When kale first hit the supermarket shelves, it was hailed as the king of healthy eating and consumers immediately flocked in large numbers to buy kilos of the superfood to incorporate into their diets. However, without other ingredients or the right recipe, what ends up on the plate can be pretty underwhelming, and in some cases just plain inedible. Recently, I’ve been thinking about the hype around Kubernetes – the superfood of tech infrastructure – as something that followed a very similar trajectory.
Container technology was once the domain of developers. Now, IT operations are taking control, and Kubernetes is out in front. According to VMware’s The State of Kubernetes 2020 report, although it’s early days for enterprise adoption – more than half of respondents (57%) operate fewer than 10 Kubernetes clusters, and 60% run less than half of containerised workloads on Kubernetes – momentum is increasing. Spending on containers is up too, with one in four enterprises now allocating more than $250,000 a year on these technologies.
Global container management software to see major growth — Gartner
So what’s the deal with Kale?
As the adoption of Kubernetes moves beyond the experimental phase, it’s imperative for IT teams to be fully aware of the value added by adoption, before investing millions in container technologies. This can be likened to the hype surrounding superfoods, with Kubernetes often being seen as a ‘fix all problems’ product with massive potential. Similar to superfoods though, such as kale, it’s about how you use it that really counts.
It’s important for IT teams not to rush into buying kilos of Kubernetes – assuming naively it’s the only solution for achieving agility, positive customer experience and innovation. Defining business outcomes before investing time, energy and money is the best approach to maximise investments.
The secret ingredient
It requires more than just Kubernetes to achieve business outcomes, and hype surrounds the technology and term Kubernetes. A lot of false expectations exist too. Some companies may have heard on the IT grapevine that Google, AWS, Netflix, and Microsoft bet on Docker as a container format and Kubernetes as the orchestration engine – that the technology can scale and provide infrastructure at the same level as the big players. Simultaneously they may not be aware that the whole business model of such companies focuses on making infrastructure fluid and immediately available. Regular customers have a very different business model, with solutions based on trusted platforms by trusted partners that have solved virtualisation in the past, and those partners now have solutions to achieve the same outcomes with containerisation.
Of course, Kubernetes technology also has its benefits. Businesses can become more efficient in their use of IT and achieve better results, faster, from development life cycles. They’ll produce better software via more automation and standardisation. Organisations can then use software to explore new business opportunities, experiment with the best ways to profit from ideas, and evolve accordingly. In contrast, a ‘non-K competitor’ will have a harder time evolving software quickly, and the software supply chain will become a bottleneck for helpful ideas they have.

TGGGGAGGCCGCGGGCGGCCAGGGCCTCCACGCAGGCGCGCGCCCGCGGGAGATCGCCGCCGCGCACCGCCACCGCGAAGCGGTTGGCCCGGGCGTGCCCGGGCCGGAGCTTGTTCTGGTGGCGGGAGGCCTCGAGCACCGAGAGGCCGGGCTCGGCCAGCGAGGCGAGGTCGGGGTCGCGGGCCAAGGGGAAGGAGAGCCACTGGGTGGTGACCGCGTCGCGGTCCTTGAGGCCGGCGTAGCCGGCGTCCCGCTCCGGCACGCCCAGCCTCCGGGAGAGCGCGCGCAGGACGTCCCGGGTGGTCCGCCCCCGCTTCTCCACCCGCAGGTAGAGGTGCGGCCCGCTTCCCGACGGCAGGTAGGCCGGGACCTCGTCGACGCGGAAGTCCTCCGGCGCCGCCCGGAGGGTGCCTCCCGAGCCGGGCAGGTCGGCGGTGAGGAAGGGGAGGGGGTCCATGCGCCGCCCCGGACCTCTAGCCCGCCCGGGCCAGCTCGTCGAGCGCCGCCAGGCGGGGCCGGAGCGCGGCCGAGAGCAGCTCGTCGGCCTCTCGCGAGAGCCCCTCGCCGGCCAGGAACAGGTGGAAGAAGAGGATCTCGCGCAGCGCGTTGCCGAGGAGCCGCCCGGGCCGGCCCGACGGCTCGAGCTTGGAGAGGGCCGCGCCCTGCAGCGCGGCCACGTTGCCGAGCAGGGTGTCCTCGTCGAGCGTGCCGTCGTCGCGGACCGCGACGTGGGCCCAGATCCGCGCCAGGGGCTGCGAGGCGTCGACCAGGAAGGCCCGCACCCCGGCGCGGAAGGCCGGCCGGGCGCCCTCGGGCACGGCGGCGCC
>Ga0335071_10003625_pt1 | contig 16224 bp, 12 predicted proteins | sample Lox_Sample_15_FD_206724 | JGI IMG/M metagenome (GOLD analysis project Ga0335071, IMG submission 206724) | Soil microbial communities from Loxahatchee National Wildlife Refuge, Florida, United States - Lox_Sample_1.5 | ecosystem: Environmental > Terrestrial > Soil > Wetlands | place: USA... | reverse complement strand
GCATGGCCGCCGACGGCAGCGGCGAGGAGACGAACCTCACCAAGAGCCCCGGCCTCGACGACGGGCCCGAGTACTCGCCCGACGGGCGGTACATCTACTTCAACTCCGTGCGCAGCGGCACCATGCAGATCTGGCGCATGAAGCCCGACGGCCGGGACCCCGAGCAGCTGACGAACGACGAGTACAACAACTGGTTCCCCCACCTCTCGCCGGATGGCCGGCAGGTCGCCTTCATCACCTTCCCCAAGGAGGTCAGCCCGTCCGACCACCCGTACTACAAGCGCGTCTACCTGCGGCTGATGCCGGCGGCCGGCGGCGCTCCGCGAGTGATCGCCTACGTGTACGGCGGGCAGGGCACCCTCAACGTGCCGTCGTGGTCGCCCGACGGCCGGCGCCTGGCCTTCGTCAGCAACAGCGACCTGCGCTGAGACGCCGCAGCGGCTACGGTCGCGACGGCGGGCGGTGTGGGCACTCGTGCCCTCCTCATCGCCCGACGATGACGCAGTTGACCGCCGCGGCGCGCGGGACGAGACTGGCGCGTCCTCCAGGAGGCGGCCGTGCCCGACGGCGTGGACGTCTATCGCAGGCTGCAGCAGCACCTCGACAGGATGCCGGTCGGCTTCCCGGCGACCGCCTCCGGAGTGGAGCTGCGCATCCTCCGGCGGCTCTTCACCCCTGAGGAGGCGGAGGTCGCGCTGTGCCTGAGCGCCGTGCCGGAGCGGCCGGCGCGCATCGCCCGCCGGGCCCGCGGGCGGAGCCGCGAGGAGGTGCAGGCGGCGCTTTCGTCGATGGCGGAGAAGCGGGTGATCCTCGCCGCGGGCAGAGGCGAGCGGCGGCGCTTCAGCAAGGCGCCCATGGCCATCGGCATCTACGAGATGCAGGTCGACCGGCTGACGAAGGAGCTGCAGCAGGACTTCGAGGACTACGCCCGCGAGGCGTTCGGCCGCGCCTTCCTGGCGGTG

Five DevOps lessons: Kubernetes to scale secure access control
A perfect recipe for Kubernetes
Kubernetes, for all its hype, is still a maturing technology which needs a degree of handholding to ensure successful deployment. It’s useful to build efficient platforms, because it can be extended, and gives good abstractions to interact with containers, scheduling them in an efficient way. But if you think you can simply install it and be productive, you’ll find yourself on a rocky road. You have to train and enable teams. Everything is different in Kubernetes, starting from the declarative definition of how you want your systems to be run, to the way you enable logging and routing on pods.
To make things easier, organisations may want to look at certain tools and existing systems that reduce complexity overall, rather than jump on every bandwagon that, in an architectural context, only adds complexity to an already complex world.
Once large organisations switch over to a cloud native platform for instance, developers can get more productive and create more sustainable streams of software updates. This means that these organisations can start to explore new features and approaches to solving business problems with software, every week. While a week’s worth of code might seem small, it adds up over time to major changes. Best of all, because organisations are testing features out with real-world feedback, changes are validated with data: software is only getting better.
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Cloud native platforms also put in place self-service options for development teams and standardise how infrastructure is created and managed. This not only removes a tremendous amount of time-consuming manual work, but also leads to better production resilience and security, because developers can follow a set path and it’s harder to deviate from best practice.
Adopting Kubernetes technology may well be the right way forward for your company – just like incorporating kale into your diet may be better for your health. However, it is imperative to keep in mind that there are many traditional ways to design and run software. This variability adds extra expense, time, and risk to the software process – as years of over-budget, over-schedule, and under-featured software shows. Kubernetes puts in place a way to design and run software, removing waste for you to focus on the actual software, eradicating the hassle of managing it whilst worrying about ever-extending timelines. But tread carefully before you take the first bite!